Do food dyes trigger hyperactivity? Some scientists say they do, at least in some children. And now the FDA has convened a panel to weigh the evidence linking these petroleum-based dyes to the behavioral disorder. The move could lead to warning labels on many foods kids love, including candy and breakfast cereals, though experts say it's unlikely the government will follow Europe's lead in banning the dyes.
Eight dyes are in the spotlight, according to the Center for Science in the Public Interest, which in 2008 petitioned the FDA to ban them. Keep reading to see all eight - and the foods that often contain them.
Also known as Brilliant Blue, blue #1 is used in baked goods, beverages, cereals, condiments, and dessert powders.
All sorts of foods and beverages (and drugs) contain blue #2, a.k.a. Indigo Carmine, including grain bars, and cereals, frozen waffles, and other breakfast foods.
Green #3 is used less frequently than some other dyes. Still, it's found in candies, beverages, dessert powders, ice cream and sorbet, and doughnuts (as well in some drugs and cosmetics). It's also known as Fast Green FCF.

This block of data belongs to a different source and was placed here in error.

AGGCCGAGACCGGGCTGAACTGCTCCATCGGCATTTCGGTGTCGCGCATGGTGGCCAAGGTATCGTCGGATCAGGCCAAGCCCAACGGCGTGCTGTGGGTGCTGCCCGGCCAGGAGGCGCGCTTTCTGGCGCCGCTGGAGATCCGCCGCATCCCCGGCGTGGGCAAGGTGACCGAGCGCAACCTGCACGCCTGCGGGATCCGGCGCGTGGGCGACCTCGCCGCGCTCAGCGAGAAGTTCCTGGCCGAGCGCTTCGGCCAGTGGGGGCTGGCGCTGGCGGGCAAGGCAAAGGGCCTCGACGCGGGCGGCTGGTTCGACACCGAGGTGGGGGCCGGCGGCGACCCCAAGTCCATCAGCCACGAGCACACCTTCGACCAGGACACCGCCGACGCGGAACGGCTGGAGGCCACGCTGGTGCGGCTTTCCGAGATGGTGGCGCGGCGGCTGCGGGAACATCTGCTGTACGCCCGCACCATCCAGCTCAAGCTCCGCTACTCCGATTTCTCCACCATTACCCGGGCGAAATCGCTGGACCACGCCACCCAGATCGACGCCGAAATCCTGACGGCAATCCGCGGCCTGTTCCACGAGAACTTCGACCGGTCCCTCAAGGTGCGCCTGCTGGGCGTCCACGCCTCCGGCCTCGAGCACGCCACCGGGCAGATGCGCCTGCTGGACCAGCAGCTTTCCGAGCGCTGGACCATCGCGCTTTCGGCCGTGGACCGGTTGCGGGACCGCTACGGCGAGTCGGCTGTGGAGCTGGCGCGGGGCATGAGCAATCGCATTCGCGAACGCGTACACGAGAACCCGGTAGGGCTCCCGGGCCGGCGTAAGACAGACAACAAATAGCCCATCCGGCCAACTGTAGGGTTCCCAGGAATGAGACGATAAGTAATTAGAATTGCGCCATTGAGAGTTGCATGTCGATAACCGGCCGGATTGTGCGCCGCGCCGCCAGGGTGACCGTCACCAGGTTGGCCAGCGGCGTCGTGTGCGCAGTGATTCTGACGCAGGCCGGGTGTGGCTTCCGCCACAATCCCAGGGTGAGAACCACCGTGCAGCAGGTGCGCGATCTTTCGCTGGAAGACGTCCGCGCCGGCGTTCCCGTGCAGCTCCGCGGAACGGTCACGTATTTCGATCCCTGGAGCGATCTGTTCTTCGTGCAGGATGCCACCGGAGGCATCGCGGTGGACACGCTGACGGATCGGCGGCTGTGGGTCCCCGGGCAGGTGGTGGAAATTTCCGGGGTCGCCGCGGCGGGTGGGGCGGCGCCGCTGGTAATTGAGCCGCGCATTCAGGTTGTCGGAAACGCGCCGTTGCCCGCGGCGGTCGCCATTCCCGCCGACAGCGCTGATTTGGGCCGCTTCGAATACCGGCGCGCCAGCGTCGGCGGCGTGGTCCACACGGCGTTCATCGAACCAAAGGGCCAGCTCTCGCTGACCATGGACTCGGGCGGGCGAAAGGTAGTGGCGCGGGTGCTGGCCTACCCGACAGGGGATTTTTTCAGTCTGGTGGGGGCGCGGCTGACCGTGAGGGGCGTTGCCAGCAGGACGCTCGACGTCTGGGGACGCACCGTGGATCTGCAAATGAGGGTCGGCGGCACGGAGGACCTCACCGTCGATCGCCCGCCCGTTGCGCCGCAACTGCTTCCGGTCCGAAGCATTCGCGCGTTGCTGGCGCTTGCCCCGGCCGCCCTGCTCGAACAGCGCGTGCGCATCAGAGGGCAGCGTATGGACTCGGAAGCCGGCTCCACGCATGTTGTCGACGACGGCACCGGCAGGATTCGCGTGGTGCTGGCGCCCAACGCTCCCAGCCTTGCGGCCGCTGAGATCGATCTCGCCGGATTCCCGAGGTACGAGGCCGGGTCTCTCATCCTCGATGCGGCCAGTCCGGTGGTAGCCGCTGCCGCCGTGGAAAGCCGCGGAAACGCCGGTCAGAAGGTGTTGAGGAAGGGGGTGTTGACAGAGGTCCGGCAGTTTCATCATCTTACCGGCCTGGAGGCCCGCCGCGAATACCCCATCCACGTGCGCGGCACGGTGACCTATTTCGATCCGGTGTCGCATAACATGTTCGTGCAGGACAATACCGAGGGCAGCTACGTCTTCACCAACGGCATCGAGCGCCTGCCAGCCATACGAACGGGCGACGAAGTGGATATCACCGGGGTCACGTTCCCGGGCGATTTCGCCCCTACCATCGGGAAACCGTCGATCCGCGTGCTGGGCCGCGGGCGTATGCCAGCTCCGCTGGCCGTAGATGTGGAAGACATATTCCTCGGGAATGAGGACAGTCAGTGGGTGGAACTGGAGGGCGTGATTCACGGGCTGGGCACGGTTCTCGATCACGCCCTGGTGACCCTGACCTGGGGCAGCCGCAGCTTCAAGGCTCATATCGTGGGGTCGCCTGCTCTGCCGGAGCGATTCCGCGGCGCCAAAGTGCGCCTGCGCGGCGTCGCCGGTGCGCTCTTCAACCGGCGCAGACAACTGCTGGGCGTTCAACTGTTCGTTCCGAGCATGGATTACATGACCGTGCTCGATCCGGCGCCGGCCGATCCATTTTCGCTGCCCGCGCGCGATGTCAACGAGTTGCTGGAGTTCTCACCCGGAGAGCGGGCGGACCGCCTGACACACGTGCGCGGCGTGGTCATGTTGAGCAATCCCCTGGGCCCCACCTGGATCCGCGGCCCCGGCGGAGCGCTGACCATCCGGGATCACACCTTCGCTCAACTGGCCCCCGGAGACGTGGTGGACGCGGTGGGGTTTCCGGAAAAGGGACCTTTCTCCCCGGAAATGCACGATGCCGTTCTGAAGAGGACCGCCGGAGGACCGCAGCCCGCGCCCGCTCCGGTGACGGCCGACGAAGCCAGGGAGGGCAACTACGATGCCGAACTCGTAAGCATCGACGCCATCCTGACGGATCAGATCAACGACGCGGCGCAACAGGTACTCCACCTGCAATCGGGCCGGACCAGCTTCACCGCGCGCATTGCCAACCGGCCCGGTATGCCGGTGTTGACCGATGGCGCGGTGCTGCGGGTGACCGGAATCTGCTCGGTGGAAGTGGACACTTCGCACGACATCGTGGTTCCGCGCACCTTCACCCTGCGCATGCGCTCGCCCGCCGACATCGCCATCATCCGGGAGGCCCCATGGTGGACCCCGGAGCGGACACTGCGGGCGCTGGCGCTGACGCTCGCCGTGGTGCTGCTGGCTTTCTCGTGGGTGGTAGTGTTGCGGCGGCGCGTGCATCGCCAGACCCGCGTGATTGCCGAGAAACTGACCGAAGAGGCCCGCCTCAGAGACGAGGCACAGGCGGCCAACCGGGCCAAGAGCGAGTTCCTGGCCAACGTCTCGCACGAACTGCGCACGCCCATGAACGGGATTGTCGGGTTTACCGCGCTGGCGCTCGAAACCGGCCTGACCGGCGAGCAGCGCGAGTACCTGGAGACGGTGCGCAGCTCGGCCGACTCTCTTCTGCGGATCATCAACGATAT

Orange B hot dogs sausage casings
Are hotdogs a staple in your house? Frankfurter and sausage casings can contain Orange B.
Baked goods, candy, popsicles, sausage casings, and maraschino cherries are among the foods that contain Fed #3, or Erythrosine B.
This is by far the most commonly used dye. It's found in beverages, baking mixes and baked goods, dessert powders, cereals, and other foods.
Also known as Tartrazine, yellow #5 is found in gelatin desserts, baked good, candies, cereals, and other foods (pet foods too).
Sausages, gelatin desserts, baked goods, beverages, cereals, and candy are among the foods that can contain yellow #6, a.k.a. Sunset Yellow.